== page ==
Discuss Help needed with an old compound bow .... at the Compound Bow within Archery Interchange UK Forums; Hi , I am hoping I can find someone who may be able to help ...
Help needed with an old compound bow ....
Hi , I am hoping I can find someone who may be able to help me out with some advice .
Long story short , I used to shoot recurve as a junior 20+ years ago with my dad and my brother (they shot recurve too) , my brother decided he wanted to try a compound , sold his recurve and bought a new Barnett international compound . Life went on , we all gave up archery due to school , work , getting married bla bla . Anyway , I started shooting again last September (recurve again - sorry !!) but my dad got the opportunity to buy my brothers old compound and did . He is just a recreational archer , the bow kind of had sentimental value as it was my brothers and he just shoots it now and again here at my place when he feels like shooting. The problem is that I have no idea if it is set up properly and my brother can't remember how to set it up either . The details on the label of the bow read :-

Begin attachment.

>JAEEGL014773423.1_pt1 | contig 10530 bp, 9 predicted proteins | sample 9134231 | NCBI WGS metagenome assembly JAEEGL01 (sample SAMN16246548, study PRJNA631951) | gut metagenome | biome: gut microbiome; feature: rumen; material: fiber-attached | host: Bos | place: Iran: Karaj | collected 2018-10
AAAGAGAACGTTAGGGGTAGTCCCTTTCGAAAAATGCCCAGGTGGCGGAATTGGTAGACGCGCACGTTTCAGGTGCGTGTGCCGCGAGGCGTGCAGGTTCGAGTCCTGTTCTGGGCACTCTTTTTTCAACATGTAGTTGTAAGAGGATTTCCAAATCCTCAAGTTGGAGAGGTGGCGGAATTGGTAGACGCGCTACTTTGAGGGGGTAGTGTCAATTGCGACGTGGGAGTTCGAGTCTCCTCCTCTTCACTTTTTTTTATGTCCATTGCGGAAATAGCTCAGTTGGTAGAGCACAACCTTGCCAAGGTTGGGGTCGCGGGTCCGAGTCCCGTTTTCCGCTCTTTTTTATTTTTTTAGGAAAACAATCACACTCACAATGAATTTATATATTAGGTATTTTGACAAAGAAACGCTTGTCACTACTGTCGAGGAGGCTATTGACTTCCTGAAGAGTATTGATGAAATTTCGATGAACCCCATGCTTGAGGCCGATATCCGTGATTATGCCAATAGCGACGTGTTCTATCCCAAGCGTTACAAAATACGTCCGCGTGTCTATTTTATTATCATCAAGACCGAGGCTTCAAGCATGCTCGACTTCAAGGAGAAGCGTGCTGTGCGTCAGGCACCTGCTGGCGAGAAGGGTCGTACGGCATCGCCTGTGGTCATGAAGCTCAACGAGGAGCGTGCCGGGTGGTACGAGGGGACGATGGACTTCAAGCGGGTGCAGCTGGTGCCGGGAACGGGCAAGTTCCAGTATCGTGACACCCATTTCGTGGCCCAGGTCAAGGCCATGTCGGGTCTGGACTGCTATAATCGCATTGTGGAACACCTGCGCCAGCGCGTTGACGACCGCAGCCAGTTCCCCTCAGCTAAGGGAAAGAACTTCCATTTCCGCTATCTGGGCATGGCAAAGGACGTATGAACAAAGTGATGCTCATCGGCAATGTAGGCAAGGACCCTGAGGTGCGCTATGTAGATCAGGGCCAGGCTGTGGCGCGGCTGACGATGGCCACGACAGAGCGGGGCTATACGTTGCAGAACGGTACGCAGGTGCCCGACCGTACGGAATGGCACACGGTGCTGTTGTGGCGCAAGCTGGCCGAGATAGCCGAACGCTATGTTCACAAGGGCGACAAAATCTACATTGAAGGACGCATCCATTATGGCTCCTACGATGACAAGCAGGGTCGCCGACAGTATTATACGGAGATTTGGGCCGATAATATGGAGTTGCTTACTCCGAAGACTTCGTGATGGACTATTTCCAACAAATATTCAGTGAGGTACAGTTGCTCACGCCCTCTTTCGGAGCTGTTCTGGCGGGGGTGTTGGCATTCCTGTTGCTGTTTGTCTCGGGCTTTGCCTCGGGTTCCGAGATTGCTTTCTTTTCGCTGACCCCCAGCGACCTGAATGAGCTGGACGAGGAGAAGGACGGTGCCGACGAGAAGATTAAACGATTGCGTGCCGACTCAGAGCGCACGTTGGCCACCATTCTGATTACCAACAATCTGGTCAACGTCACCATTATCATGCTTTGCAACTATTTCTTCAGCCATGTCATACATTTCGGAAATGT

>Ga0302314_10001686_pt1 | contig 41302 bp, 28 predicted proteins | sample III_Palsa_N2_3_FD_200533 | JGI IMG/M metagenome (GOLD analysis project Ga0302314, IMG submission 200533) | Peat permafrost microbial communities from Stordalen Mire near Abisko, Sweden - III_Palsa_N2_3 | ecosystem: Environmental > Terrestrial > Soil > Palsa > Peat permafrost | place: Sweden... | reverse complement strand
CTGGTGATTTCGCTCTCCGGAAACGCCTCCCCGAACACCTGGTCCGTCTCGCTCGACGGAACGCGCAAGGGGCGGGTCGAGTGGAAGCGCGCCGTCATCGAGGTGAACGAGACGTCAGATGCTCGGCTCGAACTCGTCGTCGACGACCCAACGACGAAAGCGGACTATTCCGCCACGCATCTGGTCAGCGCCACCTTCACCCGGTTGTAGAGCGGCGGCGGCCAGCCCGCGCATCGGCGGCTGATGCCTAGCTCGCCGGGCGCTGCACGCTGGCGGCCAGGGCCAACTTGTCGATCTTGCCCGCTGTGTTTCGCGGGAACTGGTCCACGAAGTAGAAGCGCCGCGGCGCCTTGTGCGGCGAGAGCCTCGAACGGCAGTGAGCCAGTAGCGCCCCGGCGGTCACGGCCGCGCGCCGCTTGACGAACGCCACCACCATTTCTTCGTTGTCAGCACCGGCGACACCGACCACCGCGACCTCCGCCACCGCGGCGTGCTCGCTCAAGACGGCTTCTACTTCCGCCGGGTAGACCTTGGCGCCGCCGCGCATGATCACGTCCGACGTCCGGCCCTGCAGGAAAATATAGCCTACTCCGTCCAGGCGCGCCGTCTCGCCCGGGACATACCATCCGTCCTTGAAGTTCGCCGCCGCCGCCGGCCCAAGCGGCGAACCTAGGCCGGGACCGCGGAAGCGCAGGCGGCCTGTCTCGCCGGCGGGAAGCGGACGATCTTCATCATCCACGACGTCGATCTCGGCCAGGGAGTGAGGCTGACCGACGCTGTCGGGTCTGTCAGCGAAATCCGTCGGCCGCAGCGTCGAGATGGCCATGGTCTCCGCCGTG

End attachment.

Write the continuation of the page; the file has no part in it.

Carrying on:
peak weight 50
draw length 29
draw lenght range 28-30
string length 38
So ... I have set up the bracing height slightly above level with the rest as you would a recurve but apart from that we are not too sure what to do to check it .
There is a plastic disc top and bottom on the cables with a crossed slot in it so you can put the cables in any one of the 4 slot ends labelled 1 to 4 . What are these for - changing the draw length or the poundage ?
Also with regard to the allen bolts that hold the limbs to the riser , are these to be tightened up as much as possible or do they provide some kind of adjustment like on my Hoyt recurve ?
We have replaced the string as we were not sure of the age of the one that was on it .
I just want to get it set up so that it shoots as well as a 20 year old compound should so my dad can enjoy it when he feels the urge to shoot
any and all advice would be much appreciated
28-01-10 09:56 PM # ADS
Yes,the little slotted disc's are draw length adjusters.
Originally Posted by britvette